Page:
Nation’s top coroner couldn’t figure out what killed Valerie

There are no hard answers, but at least some of the crackpot rumors have been shot down.

The toxicology report is out! The news spread through Facebook, blogs, emails, and perplexed phone calls to antique industry insiders like an Ebola virus. After an excruciating ten-week wait for the answer to the biggest mystery to ever hit the antique industry, all that is available is frustration and a few crackpot theories. On November 21, 1980 they answered the question “Who shot J.R.” but what killed Valerie Blackler remains a mystery. What are the odds that a top coroner can’t figure out the cause of a death? They get it right almost every time, especially in one of the world’s largest county’s with the most advanced scientific equipment at their disposal. In a case as bizarre as identical twins dying at the same time, they’d be pretty motivated to nail it. They couldn’t.

This only happens about once in every 3,000 cases.

You would have a better chance of winning the lottery than stumping a coroner. The nation’s top medical examiner, Mark A. Fajardo, with a $32 million budget came up empty. He’s clueless as to what killed Valerie, the Gynotwin who was found dead in her bed in February.

The red scarf of death

However, there is no question about how her sister, Diane, died: Suicide. She hanged herself using a red scarf. She was found kneeling, suspended in the garage from a piece of gym equipment, or possibly a clothes rack. The report says both. She was found wearing a purple long-sleeved shirt, blue bra, blue jeans, blue underwear, and two white socks. When Officer Jacobs found Diane, he described her using these morbid words: “…extensive insect activity noted on the decedent,” “the eyes are decomposed.”

The possible alternative plan that would have allowed them to die together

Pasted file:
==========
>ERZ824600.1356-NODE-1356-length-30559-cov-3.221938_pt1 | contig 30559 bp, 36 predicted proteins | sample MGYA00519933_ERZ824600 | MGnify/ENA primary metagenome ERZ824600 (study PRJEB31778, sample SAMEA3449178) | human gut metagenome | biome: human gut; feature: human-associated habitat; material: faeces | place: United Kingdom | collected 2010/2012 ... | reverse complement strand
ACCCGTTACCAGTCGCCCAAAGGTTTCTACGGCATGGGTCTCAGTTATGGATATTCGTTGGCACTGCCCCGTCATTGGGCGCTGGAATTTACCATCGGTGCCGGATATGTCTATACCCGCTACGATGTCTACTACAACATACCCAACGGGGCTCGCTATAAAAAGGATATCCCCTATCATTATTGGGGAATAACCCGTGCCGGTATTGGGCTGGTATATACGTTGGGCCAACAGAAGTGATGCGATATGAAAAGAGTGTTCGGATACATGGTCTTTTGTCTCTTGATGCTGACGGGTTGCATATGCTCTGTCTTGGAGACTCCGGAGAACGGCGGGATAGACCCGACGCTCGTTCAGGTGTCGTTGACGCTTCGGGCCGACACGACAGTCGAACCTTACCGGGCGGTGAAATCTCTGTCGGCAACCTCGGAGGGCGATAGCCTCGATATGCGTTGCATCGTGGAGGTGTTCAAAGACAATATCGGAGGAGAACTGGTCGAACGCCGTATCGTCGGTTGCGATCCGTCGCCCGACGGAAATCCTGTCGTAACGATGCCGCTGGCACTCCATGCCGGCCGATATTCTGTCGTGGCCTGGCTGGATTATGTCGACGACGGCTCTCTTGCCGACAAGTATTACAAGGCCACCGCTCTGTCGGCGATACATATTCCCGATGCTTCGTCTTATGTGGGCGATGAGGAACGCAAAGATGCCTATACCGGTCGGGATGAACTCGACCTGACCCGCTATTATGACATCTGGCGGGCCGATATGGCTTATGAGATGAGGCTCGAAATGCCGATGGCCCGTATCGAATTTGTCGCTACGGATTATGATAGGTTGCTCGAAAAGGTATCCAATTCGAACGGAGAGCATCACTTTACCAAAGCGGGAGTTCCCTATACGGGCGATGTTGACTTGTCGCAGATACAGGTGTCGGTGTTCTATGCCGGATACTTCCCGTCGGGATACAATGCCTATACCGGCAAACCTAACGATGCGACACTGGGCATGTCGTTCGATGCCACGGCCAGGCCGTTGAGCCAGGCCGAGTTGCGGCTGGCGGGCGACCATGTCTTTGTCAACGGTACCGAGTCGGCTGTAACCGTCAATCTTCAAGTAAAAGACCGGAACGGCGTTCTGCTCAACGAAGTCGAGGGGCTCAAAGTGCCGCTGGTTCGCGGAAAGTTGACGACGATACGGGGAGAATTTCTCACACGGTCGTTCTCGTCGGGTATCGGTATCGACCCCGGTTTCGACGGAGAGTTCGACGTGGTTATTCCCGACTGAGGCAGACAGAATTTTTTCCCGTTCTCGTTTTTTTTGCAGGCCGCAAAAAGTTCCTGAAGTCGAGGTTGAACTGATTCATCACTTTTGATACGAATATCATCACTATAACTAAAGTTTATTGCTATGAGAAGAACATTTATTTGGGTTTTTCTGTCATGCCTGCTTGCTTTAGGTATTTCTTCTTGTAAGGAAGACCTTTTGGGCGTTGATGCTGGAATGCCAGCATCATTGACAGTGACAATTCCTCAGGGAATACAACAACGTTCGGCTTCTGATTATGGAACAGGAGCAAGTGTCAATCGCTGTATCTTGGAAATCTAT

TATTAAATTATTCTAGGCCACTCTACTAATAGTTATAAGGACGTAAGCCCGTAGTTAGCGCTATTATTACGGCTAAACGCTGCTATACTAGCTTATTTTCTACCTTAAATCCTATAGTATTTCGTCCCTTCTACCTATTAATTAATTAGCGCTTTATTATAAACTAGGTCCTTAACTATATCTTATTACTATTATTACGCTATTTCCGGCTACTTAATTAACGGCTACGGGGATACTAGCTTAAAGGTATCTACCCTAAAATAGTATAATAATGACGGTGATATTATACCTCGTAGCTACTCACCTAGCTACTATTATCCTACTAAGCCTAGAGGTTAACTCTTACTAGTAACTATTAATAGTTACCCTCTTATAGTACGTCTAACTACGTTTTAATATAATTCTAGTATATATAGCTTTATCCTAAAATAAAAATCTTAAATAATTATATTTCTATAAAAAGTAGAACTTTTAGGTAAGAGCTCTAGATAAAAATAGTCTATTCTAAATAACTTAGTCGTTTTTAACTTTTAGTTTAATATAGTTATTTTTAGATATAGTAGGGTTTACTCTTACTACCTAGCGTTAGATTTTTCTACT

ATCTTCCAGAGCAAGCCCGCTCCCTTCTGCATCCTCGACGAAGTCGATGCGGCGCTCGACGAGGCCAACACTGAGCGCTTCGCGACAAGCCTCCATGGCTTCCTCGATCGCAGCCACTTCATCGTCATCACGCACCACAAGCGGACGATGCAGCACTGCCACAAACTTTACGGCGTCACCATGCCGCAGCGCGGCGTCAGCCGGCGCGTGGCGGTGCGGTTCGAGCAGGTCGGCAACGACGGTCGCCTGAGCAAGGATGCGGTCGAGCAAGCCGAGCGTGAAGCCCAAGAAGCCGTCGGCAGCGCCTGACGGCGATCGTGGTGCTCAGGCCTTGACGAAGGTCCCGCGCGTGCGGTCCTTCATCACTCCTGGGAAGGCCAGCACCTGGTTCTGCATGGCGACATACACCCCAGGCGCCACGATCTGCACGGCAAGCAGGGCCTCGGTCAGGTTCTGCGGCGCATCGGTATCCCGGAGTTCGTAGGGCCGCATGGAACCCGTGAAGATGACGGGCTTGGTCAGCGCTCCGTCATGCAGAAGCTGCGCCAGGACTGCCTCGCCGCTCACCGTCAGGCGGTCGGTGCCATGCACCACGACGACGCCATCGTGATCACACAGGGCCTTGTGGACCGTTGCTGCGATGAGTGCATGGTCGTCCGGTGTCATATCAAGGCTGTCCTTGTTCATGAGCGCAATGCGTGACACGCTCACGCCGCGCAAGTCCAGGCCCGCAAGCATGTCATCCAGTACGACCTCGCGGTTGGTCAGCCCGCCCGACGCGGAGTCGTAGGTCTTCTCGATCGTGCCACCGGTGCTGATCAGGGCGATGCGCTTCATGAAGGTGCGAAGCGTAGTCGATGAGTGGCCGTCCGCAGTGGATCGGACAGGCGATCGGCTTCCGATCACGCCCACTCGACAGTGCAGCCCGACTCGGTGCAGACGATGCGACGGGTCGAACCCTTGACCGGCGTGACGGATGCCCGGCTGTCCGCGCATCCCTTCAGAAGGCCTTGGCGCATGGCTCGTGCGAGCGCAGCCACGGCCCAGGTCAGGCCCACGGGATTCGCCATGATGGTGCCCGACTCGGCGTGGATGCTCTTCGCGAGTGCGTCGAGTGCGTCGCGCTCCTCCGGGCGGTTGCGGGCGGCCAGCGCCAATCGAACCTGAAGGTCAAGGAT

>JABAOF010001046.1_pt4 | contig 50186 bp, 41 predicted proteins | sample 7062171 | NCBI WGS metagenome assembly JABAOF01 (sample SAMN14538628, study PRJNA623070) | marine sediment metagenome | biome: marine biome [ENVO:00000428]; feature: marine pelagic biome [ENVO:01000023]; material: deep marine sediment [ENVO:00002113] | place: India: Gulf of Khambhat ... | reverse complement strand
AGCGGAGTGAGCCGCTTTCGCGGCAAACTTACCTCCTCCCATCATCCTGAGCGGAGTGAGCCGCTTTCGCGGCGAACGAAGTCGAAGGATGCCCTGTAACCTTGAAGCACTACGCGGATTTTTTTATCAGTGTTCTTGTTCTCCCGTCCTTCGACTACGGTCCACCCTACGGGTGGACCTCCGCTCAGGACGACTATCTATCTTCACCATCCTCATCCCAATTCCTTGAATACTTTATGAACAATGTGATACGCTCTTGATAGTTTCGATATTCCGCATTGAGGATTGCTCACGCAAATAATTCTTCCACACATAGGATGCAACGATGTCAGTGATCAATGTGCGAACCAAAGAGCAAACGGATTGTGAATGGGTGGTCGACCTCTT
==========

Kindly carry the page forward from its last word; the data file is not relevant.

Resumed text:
The officer also noted something curious about their vehicles. “A second motor vehicle, with both the driver’s and passenger’s seats reclined back was noted west of the first vehicle.” This was probably their Jeep with the Mickey Mouse spare tire cover and the California plate that said “TOYHNTR.” This suspicious scene suggests they had a “Plan B” for killing themselves together through asphyxiation by carbon monoxide poisoning in the garage. In addition to the vehicle with reclined seats, the officer noted a disconnected hose in a trash bin along the west wall that could be connected to the tailpipe. As bizarre as the death of Diane appears to be, it’s nothing compared to the mysteries surrounding how 96-pound Valerie passed. In their shared bedroom on the second floor, the officer found her lying in bed on her back, with her arms crossed over her chest. Valerie was dressed similarly to Diane, but not exactly. Valerie was also wearing a purple long-sleeved shirt and blue jeans, but her undergarments were different colors. Valerie’s bra was purple, not blue, her panties were tan while Diane’s were blue, and her socks were blue, not white. Although the report comes up completely empty for the cause of death—not drugs, not cancer, nor any physical trauma, there are three substantial clues that may provide the answer. Possible life altering disease There is circumstantial and medical evidence that give reason to believe that Valerie was in the early stages of a life altering disease. Supporting that was literature on multiple sclerosis found on the kitchen counter, and the coroner’s autopsy report stated in the systemic and organ review that “there is mild thoracic scoliosis and focal cervical vertebrae osteophytes.” Serious, but not fatal Thoracic Scoliosis is serious, but not a fatal curvature of the spine, and cervical vertebrae osteophytes, which produces agonizing bone spurs in the neck. Although the coroner called it “mild,” it is possible that she was enduring a great deal of pain or expected to be faced with life-long debilitating pain. Medical insight Because of the Twins detailed knowledge as veteran nurse practitioners, they were in a position to know what these symptoms may lead to. In the case of the curvature of the spine, it could have led to painful breathing. If physical therapy didn’t do the trick, Valerie may have been forced to wear a cumbersome and embarrassing brace for long hours. If that didn’t work, dangerous spinal surgery was next. Cervical bone spurs can accompany spinal deformity. Valerie may have already been suffering from neck pain and stiffness, radiating pain into the shoulders and arms, and even numbness in the arms and hands. Because the twins, who were even cheerleaders in high school, were examples of near physical perfection, the idea of becoming crippled may have been intolerable. The worst rumors shot down Although the report does not answer the most important question, it puts to rest a host of ugly rumors spreading throughout the biz.